First off, let me state for the record that I didn’t make any resolutions when I was diagnosed with breast cancer. And I got over making New Year’s resolutions years ago, once I finally figured out I was paving a pretty sizable road with them. It’s the one time of year we’re all like little kids, convincing ourselves that what we feel at this golden inspired moment will last forever and ever.
So what does cancer have to do with New Year’s? Plenty, as it turns out. Both of them remind you of your mortality and the passage of time. Both offer opportunities for fresh starts. But because cancer has a way of putting you on notice, it’s much better at effecting results. I don’t know anyone who hasn’t been changed by her experience in some way. That doesn’t mean any of us have vowed to hit the gym six days a week or swear off French fries because of our cancer adventure. Cancer isn’t any more magical in that regard than New Year’s Eve.
But I know from my own experience that you let go of something. My friend and hairdresser told me last fall that I’ve changed; she could see it in my face. And I know what she meant. I remember feeling inexplicably happy while I was driving to work one day in the middle of my cancer adventure, and I couldn’t come up with a reason—except maybe that it was good to be alive and driving to work. The birds were chirping and the sun was shining and I suddenly felt like a character in a Disney movie. I realized it doesn’t take more than that for life to be good. I talked to a friend who noticed something similar in a breast cancer survivor she worked with. Things that used to get her bent out of shape had lost their power over her.
I’ve read that one of the keys to keeping your New Year’s resolutions is to make your goals realistic. Maybe that’s why cancer is so good at helping you let go of life’s little annoyances while appreciating its pleasures. It’s the biggest reality check I know.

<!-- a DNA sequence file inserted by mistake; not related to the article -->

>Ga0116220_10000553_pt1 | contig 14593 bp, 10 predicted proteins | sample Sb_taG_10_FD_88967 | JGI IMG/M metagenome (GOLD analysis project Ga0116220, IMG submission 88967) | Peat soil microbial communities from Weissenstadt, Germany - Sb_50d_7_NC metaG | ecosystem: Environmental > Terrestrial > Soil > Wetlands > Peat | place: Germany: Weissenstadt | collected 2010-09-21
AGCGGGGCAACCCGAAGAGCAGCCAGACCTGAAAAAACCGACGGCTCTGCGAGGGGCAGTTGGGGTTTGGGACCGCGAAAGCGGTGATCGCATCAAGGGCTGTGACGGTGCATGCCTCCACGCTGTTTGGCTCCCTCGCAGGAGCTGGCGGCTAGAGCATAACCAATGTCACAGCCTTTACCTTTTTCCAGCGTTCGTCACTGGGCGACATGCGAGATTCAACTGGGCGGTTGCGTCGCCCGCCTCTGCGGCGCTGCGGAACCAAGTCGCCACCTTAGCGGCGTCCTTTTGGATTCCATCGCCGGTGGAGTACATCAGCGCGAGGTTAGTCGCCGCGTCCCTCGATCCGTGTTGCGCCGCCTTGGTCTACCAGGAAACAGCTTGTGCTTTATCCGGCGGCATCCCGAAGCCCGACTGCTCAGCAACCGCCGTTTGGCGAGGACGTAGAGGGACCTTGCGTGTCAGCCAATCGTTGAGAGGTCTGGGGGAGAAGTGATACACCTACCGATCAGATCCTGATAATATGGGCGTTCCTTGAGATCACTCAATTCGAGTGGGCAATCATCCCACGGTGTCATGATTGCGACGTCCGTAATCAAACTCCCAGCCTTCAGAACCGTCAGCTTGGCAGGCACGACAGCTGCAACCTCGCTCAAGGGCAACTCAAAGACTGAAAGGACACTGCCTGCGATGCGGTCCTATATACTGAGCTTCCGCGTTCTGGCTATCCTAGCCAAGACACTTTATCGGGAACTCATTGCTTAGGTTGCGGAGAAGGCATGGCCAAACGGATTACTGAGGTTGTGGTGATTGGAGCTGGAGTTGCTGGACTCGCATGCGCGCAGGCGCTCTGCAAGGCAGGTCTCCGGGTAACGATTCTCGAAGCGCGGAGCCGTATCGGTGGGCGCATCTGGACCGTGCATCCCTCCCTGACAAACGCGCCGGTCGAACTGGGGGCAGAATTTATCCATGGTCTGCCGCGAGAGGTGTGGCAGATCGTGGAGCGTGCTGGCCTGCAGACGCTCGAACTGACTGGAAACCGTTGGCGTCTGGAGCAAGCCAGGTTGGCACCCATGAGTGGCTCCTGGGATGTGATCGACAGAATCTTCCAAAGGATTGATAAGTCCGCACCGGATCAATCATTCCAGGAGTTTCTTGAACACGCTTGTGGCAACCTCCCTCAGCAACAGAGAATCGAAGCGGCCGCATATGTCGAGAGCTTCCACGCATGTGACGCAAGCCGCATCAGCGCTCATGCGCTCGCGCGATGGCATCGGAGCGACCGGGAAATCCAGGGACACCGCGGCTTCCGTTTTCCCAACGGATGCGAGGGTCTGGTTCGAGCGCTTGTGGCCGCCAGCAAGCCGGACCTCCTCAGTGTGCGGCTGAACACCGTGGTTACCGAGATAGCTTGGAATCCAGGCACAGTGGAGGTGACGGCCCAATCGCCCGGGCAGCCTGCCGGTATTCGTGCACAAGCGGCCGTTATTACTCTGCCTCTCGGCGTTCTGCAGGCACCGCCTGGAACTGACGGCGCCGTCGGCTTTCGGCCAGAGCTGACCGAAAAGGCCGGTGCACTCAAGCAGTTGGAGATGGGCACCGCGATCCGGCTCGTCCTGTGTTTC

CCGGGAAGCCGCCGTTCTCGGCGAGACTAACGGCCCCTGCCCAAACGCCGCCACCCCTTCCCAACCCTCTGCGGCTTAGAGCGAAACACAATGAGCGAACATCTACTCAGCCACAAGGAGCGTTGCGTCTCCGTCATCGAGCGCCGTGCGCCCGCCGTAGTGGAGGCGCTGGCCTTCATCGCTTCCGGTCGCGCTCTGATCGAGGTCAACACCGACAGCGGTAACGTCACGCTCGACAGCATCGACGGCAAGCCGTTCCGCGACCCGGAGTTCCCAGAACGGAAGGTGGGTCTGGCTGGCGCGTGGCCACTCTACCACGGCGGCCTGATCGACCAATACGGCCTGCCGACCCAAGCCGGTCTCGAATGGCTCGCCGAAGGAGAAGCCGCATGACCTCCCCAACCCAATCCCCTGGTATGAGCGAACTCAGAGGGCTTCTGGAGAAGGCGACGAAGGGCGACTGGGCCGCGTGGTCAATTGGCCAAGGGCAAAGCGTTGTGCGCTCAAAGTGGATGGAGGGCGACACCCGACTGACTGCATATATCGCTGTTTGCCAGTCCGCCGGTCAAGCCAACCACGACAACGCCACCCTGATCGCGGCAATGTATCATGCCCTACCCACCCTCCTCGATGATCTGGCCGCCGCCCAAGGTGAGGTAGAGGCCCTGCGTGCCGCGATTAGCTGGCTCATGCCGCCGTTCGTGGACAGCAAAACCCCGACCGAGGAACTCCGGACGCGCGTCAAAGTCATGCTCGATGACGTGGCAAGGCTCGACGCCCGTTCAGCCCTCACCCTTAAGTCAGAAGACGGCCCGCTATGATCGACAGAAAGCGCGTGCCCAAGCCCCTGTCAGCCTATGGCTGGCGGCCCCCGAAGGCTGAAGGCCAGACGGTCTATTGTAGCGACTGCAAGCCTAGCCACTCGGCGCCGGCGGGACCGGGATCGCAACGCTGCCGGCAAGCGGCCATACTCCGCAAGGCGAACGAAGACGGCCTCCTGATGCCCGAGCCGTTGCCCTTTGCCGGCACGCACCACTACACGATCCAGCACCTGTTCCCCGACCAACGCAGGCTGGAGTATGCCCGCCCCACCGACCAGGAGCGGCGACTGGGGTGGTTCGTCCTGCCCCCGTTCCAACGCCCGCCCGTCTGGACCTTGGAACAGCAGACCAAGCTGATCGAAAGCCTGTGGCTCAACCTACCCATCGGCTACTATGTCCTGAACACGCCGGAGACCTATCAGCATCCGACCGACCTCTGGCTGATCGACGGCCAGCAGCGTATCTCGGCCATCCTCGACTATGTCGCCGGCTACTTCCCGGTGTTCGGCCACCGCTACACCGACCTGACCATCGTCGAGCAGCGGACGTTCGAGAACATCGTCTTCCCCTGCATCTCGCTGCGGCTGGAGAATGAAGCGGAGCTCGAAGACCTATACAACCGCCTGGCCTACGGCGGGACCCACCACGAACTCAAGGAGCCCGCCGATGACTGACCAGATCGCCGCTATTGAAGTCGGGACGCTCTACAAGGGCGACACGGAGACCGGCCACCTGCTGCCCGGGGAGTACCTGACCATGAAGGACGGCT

The first anniversary of my second-stage reconstruction and augmentation was December 1st. Because I’m taking part in a 10-year study for silicone implants, I had a required follow-up visit with my plastic surgeon on Friday. The conversation was one you can never imagine having until you’ve been there–in addition to an overall progress report, we ended up chatting about how the girls line up (pretty darn well). I had to rate my overall satisfaction with the results and was able to truthfully say I am “definitely” pleased on the “definitely” to “not at all” scale of the form he had to fill out. I could tell he was pleased too, and he’s a perfectionist (a great quality for a plastic surgeon to have). He said my overall results were excellent.
As part of the study, I have to fill out a questionnaire for each breast. And I get paid for it–$20 for the augmented one, and $100 for the follow-up visit and longer questionnaire for the mastectomy one.